‘Akasha’ showcases southern Indian music, stories, dance

Shantala Shivalingappa showcased her mastery of Kuchipudi-style Indian dance last Wednesday. Photo courtesy of Elian Bachini.
Shantala Shivalingappa showcased her mastery of Kuchipudi-style Indian dance last Wednesday. Photo courtesy of Elian Bachini.

On Wednesday, Feb. 25, the ’62 Center’s Mainstage hosted “Akasha,” a recital of Kuchipudi dance solos by an acclaimed master of classical Indian dance, Shantala Shivalingappa. She performed five pieces during her recital at the College, each accompanied by singer Ramesh Jetty, percussionists Ramakrishnan Neelamani and Haribabu Balan Puttamma and flautist Kikkeri Suryanarayana Jayaram, all of whom are internationally renowned musicians.

Hailing from Madras, India, and raised in Paris, Shivalingappa has danced since childhood, first learning under the tutelage of her mother, dancer Savitry Nair. Since then, she has choreographed, collaborated and performed with artists in festivals around the world, both in theater and in dance. In 2013, she won a New York Dance and Performance Award for “Outstanding Performance” in a piece she choreographed and danced in during the New York Fall for Dance Festival, the first time the award was presented for the performance of a South Asian dance form. Throughout her career, Shivalingappa has focused in particular on Kuchipudi, a style of classical Indian dance popular in southern India that has roots in storytelling.

Akasha means “sky” or “space” in Sanskrit, and that “infinite, undefinable space of being” was the centerpiece of Shivalingappa’s recital. Each dance was set to an opening poem, singing and/or chanting, rhythmic drumming and the impressive melodies of Jayaram’s flute. Shivalingappa’s first piece, entitled “Om Namo Ji Adya” and self-choreographed, was inspired by the sacred sound “Om.” As the performance began, single spotlights descended upon each member of the musical group, sitting in pairs on either side of the dark stage. The stage design was spare, with hanging red lamps forming an arc above the performers and what appeared to be a small gold figurine at the top of that arc. The simplicity of both the lighting and the set throughout the entire show kept the focus solely on Shivalingappa, who was dressed in a striking gold ensemble. “Om Namo Ji Adya” opened and closed in relative darkness and without Shivalingappa herself onstage, which heightened the audience’s senses to the captivating and almost haunting chanting of the musicians.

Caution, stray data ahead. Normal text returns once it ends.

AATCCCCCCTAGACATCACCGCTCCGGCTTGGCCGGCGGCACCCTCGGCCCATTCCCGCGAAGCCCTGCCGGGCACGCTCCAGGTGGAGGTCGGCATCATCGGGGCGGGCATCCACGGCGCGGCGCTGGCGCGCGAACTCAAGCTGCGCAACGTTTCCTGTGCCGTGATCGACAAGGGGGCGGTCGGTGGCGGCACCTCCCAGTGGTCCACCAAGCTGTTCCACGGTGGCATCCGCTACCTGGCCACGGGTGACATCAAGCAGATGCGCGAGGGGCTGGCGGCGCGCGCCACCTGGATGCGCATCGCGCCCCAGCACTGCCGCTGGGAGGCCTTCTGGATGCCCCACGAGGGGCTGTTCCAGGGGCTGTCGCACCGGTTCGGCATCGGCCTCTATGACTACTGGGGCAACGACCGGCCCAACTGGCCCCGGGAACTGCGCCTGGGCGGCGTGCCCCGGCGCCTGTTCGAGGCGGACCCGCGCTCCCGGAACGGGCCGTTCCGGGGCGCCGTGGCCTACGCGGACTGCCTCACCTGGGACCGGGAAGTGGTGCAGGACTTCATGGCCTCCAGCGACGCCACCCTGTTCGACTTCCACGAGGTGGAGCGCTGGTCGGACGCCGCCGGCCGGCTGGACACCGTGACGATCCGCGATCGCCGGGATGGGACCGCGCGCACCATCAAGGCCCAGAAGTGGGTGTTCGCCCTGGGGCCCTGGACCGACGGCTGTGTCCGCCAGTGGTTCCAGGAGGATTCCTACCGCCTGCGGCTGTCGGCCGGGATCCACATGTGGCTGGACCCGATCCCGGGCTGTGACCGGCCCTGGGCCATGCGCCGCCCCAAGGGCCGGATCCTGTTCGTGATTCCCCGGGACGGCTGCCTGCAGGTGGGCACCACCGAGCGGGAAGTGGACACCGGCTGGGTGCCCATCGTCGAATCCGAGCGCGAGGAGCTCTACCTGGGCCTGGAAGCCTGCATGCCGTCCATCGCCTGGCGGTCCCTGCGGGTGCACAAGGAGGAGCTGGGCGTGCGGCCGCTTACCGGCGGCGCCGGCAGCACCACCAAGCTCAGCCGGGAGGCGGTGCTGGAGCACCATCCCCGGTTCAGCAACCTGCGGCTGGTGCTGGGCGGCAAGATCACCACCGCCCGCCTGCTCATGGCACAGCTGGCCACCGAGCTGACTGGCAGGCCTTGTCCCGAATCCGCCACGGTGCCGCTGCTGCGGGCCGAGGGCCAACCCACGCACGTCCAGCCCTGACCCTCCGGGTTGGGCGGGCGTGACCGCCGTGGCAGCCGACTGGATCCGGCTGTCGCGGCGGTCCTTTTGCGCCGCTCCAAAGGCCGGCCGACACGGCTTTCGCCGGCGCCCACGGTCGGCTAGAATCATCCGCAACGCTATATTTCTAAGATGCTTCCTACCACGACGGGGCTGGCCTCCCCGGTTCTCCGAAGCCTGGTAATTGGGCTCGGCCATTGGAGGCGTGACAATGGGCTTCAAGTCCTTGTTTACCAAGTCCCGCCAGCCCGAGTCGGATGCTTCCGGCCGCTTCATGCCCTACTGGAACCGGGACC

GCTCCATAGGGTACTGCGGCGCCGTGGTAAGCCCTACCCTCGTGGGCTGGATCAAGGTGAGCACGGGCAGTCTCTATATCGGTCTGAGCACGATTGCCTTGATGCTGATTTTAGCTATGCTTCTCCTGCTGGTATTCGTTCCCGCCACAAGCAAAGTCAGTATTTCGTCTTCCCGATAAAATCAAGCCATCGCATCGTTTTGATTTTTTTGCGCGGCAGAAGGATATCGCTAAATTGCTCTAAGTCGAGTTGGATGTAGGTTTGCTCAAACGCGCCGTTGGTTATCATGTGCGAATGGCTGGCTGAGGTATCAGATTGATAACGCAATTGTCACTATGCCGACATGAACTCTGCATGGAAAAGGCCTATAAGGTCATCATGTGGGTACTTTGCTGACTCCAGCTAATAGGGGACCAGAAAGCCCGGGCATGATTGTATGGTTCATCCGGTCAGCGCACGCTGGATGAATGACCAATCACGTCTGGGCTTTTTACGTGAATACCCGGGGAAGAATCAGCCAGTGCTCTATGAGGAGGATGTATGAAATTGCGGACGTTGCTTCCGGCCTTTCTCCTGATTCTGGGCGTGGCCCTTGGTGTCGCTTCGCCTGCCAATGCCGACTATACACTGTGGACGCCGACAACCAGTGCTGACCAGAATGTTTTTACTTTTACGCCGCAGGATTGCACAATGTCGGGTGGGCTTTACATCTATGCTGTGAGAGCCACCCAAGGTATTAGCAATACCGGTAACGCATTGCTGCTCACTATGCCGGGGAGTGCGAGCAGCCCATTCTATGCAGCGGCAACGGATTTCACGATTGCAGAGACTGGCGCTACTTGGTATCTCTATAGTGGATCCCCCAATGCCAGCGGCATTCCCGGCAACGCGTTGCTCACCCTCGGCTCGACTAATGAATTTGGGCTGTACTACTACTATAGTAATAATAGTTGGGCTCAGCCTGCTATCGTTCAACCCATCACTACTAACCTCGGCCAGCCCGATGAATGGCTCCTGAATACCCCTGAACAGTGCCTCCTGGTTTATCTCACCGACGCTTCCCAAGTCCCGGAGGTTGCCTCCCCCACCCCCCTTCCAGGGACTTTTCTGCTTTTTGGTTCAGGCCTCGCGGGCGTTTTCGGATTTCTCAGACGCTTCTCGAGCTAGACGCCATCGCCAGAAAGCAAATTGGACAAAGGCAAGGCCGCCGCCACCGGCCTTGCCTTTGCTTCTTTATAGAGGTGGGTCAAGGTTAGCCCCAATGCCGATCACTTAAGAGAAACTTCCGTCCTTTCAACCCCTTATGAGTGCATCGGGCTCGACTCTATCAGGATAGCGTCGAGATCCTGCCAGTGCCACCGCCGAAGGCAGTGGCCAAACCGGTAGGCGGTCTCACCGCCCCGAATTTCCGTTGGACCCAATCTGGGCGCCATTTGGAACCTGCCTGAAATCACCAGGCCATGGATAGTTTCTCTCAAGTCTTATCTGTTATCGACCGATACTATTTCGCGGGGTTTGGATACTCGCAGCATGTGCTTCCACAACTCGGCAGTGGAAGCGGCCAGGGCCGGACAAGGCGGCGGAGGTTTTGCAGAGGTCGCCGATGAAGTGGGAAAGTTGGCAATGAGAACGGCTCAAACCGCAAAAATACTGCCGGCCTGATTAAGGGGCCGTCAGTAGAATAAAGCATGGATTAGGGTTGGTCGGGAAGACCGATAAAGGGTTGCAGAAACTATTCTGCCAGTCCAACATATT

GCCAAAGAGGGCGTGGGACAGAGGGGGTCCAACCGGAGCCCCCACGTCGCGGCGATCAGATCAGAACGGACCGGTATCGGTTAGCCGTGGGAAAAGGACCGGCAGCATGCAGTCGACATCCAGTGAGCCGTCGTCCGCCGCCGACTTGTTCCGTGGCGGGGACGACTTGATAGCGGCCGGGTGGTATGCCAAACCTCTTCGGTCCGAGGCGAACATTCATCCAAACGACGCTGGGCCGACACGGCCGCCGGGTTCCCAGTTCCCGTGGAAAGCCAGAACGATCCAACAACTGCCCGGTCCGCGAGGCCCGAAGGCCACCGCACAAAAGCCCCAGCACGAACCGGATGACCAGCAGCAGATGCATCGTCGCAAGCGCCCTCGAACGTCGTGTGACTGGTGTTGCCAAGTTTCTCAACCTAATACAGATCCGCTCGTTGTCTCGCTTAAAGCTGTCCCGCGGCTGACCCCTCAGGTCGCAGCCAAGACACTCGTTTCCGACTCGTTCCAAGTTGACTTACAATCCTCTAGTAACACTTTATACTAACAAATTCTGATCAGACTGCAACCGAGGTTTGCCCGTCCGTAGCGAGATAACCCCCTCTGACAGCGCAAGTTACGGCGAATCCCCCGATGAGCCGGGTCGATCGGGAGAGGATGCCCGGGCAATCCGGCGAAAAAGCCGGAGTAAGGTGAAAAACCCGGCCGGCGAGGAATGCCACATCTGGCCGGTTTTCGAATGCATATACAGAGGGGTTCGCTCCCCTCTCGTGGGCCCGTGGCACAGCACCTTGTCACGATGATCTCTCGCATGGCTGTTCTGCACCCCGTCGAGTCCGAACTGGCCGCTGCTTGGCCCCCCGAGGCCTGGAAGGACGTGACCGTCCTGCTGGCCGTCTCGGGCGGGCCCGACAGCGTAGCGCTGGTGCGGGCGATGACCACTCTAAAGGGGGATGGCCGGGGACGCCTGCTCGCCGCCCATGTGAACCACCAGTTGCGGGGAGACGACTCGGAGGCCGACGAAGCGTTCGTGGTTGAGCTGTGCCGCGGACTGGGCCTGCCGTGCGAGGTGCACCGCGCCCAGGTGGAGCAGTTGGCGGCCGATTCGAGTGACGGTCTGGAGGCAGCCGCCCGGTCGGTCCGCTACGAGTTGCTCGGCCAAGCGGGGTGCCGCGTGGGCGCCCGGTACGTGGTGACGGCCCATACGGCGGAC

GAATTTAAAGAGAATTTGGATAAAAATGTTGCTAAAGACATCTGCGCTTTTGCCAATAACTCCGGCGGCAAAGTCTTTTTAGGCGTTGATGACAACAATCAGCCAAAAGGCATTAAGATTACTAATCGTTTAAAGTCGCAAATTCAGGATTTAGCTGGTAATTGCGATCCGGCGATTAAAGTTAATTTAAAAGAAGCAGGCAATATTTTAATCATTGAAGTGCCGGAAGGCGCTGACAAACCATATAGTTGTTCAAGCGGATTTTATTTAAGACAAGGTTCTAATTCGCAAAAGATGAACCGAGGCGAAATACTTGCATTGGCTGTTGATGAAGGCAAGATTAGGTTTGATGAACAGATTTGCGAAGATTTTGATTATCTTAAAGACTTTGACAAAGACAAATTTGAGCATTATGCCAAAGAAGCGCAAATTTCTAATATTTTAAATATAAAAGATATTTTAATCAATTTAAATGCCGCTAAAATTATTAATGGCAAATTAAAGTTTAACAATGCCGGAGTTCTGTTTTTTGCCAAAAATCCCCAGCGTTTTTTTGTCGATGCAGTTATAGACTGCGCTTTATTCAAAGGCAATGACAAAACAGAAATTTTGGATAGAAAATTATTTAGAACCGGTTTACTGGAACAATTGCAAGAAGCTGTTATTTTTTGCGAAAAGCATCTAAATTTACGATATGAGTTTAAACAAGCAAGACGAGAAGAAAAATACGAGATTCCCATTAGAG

Shivalingappa’s second dance, “Krishnam Kalaya,” was a faster-paced ode to the Child Krishna, “the Supreme God.” With her gestures and facial expressions she seemed first to be beckoning a small child and later playing and frolicking. “Jata Jata Durge,” the next piece, was, in contrast, a praise of Durga, the Goddess Mother and warrior. Shivalingappa danced a portion of this work on a brass plate, a traditional Kuchipudi technique, and embodied the spirit of a tiger, Durga’s mount. The recital’s penultimate dance, “Kirtanam,” was perhaps its most narratively captivating, telling the story of a love quarrel between a god and goddess. Shivalingappa played each of the story’s characters with swiftness and dramatic flair, highlighting themes of loyalty and deception. The final piece of the night was entitled “Bhairava” after an aspect of the God Shiva, who is known as the Divine Protector. The work opened and closed, like the first, with an impressive and energetic performance by the percussionists.

Shivalingappa, along with her musical accompaniment, kept the Mainstage audience of College students and community members enthralled throughout the 90-minute show. “I’d never seen Kuchipudi before and was blown away by the energy in Shivalingappa’s performance, especially in her facial expressions,” attendee Miranda Hanson ’17 said. “The narrative was stunningly clear, so I was surprised to find myself focusing more on its overall beauty than the actual story. I guess that speaks to how beautiful the production was, that I could lose track of the narrative while staying completely invested and entertained.”

Though “Akasha” was admittedly my first exposure to Kuchipudi as well, Shivalingappa’s technique appeared flawless to me, each twist of the hand and stomp of the foot deliberate and rhythmic. Her lively and animated facial expressions served both to aid in her storytelling and delight the audience, and the attention to detail in her movements was astounding. Dance has been a defining part of Shivalingappa’s life since birth, and it shows.

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